"Product naming sessions at Benefit typically take place on Friday afternoons. There are usually about 10 of us gathered around a table in the art department, munching on M & M's. The naming process is always done by democracy, everyone needs to buy into the name, whether it's a product name or shade name. Everyone votes, there are no egos and when we get it right everyone just lights up. We start by blurting out name ideas, then we vote thumbs up or thumbs down for our favorites. We don't try to be clever or witty, we try to come up with names that will make people laugh. At one meeting several years ago, we were all sitting around the table trying out a new body cream. It was really rich and creamy, and we all kept massaging it into our skin. It was a very seductive cream; it felt so silky and soft to the touch. This cream wasn't passive; it needed a more aggressive, action-oriented name. So, I said to the group 'We need a name that screams touch me then try to leave ... I dare you!' There was a brief silence, then everyone burst out laughing. My sister Jane turned to me and said, 'Jean, there's our name.' And so our Touch Me Then Try To Leave ... Cream was born."

Sounds better than any of the business meetings I’ve been part of (although we did have bagels sometimes).

If I were to hand out awards for best beauty product names, the envelope would have go to the ever-clever folks at OPI. For example, look at their newest nail collection, called Simply Zen-sational:


The names of these polishes are:

• Miso Happy with this Color
• Osaka-to-Me Orange
• Dress to Empress
• Have a Tempura Tan-Trum
• Color of the Zen-tury
• Let Them Eat Rice Cake
• Holy Pink Pagoda!
• 18K Ginza Gold
• Most Honorable Red
• Suzi Sells Sushi by the Seashore
• You're Such a Kabuki Queen
• Don't Be Koi with Me

I’ll never look at miso soup the same way again.

March 07, 2005
In My Mind
There are things stuck in my mind that shouldn’t be there.

Inane melodies push their way to the front so that, for example, when I remind my kindergartener to bring her backpack to the car, I burst out into Dora the Explorer’s song, “Backpack, Backpack! Backpack, Backpack!” Of course, almost any children’s show that we view repeatedly results in brain takeover. “Wiggly party. (Party, party, party!)” from the Wiggles; “Get up on your feet and to everyone you meet, say hello (Hell-o, hell-o, hell-o)” from Dragon Tales; “Champion Charlie Brown!” (the one the Peanuts gang sings when he wins a spelling contest).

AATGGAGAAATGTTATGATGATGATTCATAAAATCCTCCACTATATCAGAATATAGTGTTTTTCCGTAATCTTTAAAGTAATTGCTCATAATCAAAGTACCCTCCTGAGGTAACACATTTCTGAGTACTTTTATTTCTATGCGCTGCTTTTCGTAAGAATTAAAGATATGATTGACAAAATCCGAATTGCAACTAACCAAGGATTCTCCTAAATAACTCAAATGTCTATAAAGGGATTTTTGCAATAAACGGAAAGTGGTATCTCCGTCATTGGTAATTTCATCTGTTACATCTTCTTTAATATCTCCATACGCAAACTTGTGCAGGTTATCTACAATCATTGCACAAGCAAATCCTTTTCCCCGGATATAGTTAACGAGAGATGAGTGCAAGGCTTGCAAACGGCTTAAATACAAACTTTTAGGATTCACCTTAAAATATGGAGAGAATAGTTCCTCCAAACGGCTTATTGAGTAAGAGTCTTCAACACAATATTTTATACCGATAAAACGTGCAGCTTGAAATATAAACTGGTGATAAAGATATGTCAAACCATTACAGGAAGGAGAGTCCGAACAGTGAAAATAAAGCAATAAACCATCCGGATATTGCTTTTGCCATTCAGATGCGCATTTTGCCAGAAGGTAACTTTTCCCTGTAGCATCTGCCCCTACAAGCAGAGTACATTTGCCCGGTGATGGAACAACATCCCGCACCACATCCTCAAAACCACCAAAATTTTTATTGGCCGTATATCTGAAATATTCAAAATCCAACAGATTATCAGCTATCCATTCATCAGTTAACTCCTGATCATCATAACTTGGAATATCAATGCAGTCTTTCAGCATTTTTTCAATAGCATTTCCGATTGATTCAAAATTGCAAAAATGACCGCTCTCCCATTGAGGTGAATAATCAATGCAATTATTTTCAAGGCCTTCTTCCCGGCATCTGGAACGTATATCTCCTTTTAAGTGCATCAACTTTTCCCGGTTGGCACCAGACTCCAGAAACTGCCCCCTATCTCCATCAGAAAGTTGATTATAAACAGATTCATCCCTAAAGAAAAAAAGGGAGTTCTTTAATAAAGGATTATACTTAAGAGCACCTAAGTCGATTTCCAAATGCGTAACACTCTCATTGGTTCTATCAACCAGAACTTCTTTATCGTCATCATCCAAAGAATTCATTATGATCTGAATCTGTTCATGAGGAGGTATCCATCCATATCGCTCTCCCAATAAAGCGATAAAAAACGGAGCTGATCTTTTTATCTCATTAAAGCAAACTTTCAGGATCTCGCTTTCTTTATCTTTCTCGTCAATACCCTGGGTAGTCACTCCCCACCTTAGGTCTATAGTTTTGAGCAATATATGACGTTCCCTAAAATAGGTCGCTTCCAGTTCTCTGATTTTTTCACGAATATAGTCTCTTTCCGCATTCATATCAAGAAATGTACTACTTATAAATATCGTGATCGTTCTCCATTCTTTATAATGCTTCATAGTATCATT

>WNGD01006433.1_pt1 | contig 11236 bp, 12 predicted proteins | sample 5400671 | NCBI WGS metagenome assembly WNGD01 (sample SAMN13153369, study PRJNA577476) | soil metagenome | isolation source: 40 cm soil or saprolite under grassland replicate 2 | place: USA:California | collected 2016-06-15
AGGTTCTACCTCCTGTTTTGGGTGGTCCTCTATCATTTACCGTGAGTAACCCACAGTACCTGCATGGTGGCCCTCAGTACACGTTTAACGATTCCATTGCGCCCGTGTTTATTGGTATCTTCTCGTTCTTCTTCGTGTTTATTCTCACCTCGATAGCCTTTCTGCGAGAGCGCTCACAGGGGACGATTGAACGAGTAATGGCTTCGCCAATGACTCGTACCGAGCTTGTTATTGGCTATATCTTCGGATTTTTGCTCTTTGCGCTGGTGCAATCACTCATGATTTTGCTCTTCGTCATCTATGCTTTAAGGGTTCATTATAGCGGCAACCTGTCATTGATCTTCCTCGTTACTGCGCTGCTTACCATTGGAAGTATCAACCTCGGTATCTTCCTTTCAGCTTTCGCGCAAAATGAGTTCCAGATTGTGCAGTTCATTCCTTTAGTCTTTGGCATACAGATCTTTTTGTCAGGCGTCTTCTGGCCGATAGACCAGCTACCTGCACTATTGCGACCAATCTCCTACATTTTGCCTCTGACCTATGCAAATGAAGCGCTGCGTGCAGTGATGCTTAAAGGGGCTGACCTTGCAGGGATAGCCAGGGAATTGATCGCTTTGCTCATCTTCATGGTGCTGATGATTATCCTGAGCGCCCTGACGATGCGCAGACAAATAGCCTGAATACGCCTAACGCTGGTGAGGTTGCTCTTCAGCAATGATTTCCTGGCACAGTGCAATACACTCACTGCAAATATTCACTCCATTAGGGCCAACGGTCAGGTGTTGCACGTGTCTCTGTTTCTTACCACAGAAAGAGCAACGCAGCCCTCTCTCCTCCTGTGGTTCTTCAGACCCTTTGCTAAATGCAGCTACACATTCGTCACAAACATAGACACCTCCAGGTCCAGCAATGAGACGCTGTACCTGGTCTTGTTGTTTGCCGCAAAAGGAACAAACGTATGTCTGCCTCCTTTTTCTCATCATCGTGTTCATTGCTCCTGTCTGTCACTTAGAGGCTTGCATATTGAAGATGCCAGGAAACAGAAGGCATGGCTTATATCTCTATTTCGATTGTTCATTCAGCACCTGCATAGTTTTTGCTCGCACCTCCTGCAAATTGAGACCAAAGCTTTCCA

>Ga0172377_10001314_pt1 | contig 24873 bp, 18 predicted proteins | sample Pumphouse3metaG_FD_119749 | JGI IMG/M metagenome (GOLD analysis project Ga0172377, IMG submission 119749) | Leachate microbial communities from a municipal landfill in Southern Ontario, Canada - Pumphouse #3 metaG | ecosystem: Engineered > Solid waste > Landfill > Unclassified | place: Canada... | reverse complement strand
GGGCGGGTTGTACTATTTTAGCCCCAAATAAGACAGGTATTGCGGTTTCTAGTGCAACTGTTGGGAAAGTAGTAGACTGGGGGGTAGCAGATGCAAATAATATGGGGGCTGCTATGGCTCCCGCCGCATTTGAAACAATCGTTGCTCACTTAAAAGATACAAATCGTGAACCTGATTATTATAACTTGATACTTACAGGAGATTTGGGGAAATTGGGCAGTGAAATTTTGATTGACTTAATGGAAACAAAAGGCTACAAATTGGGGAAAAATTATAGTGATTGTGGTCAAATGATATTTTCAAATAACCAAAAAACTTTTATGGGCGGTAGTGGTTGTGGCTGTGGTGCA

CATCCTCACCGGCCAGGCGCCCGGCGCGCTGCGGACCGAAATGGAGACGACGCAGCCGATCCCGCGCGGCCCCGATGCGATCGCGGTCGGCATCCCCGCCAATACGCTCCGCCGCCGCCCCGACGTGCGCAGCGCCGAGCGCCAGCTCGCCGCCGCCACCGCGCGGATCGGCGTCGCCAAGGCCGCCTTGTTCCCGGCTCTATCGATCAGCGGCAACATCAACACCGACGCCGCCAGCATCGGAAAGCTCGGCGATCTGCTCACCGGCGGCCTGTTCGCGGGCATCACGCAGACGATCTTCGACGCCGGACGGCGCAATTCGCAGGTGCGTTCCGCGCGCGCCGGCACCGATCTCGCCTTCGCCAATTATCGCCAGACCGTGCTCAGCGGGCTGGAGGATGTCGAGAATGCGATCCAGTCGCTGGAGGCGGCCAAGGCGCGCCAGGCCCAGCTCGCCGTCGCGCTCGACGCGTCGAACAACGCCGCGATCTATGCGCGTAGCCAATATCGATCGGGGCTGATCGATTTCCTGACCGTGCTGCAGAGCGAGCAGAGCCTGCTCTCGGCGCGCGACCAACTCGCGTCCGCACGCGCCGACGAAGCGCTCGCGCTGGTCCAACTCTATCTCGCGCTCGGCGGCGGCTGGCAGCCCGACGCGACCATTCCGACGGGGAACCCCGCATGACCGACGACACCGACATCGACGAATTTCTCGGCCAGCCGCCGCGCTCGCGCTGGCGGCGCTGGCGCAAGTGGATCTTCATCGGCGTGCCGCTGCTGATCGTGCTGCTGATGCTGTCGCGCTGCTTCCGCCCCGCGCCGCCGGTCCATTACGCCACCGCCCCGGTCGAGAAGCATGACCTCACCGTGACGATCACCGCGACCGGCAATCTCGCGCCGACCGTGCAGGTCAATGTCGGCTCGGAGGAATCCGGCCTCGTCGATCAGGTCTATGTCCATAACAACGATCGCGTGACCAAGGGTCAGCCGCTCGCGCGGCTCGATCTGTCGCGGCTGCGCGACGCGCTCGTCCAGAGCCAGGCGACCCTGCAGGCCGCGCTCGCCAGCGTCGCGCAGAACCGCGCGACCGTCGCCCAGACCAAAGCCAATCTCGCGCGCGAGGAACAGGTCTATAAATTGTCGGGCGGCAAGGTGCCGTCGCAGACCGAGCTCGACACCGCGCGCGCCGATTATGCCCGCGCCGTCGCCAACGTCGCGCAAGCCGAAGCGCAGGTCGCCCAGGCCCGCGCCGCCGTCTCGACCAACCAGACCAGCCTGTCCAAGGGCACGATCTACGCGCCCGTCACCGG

Often when I should be doing something, my brain makes associations and overtakes my train of thought. As I work on a writing class assignment where we are to come up with a bunch of “You can tell by the way…” philosophical statements—in my head, I keep hearing Maurice Gibb’s high-pitched voice singing the Stayin’ Alive song: “Well, you can tell by the way I use my walk, I’m a woman’s man: no time to talk. “ At least I was smiling as I wrote.

Sometimes, though, I think my subconscious is hard at work and actually trying to be helpful. Random songs will come to me at odd moments throughout the day where I’ll find myself humming or singing to myself. Once it was Cheryl Crow’s “All I wanna do is have some fun”—and when I stopped to think about the lyrics, I realized that at that time I really did need more fun, I was working too much. One time as I pulled my car into a parking lot, out of nowhere Bob Marley hijacked my mind and I heard, “Don’t worry, bout a thing, cause every little thing, gonna be alright.” Immediately, I stopped fretting about my crazy to-do list.

Maybe my problem is a mixed blessing.

March 01, 2005
There's no party without you
Looking for a gift idea for someone? Since I get a bazillion catalogs in the mail, let me help you out. Consider one of these:

For your wine-loving friends…

For your alcohol-in-general-loving friends…

For your sibling…

For the moms you know…

For a spouse (toothpaste device) …

For the cook in the family…

This one’s for me (I really like quiet)…

For anyone you love (or want to mock)…

These “compliment stones” have messages, in case you can’t read them from the picture:

Have you been working out?
You never have a bad hair day.
There's no party without you.
You are one smart cookie.
You look fabulous today.
You're setting the world on fire.
Your mother must be so proud.
Nice shoes.
Everyone wants to be you.
You are so easy to love.
You are always right.
You are a superhero.
You rock.

Just give me the one that says, “You are always right” and we’ll be fine.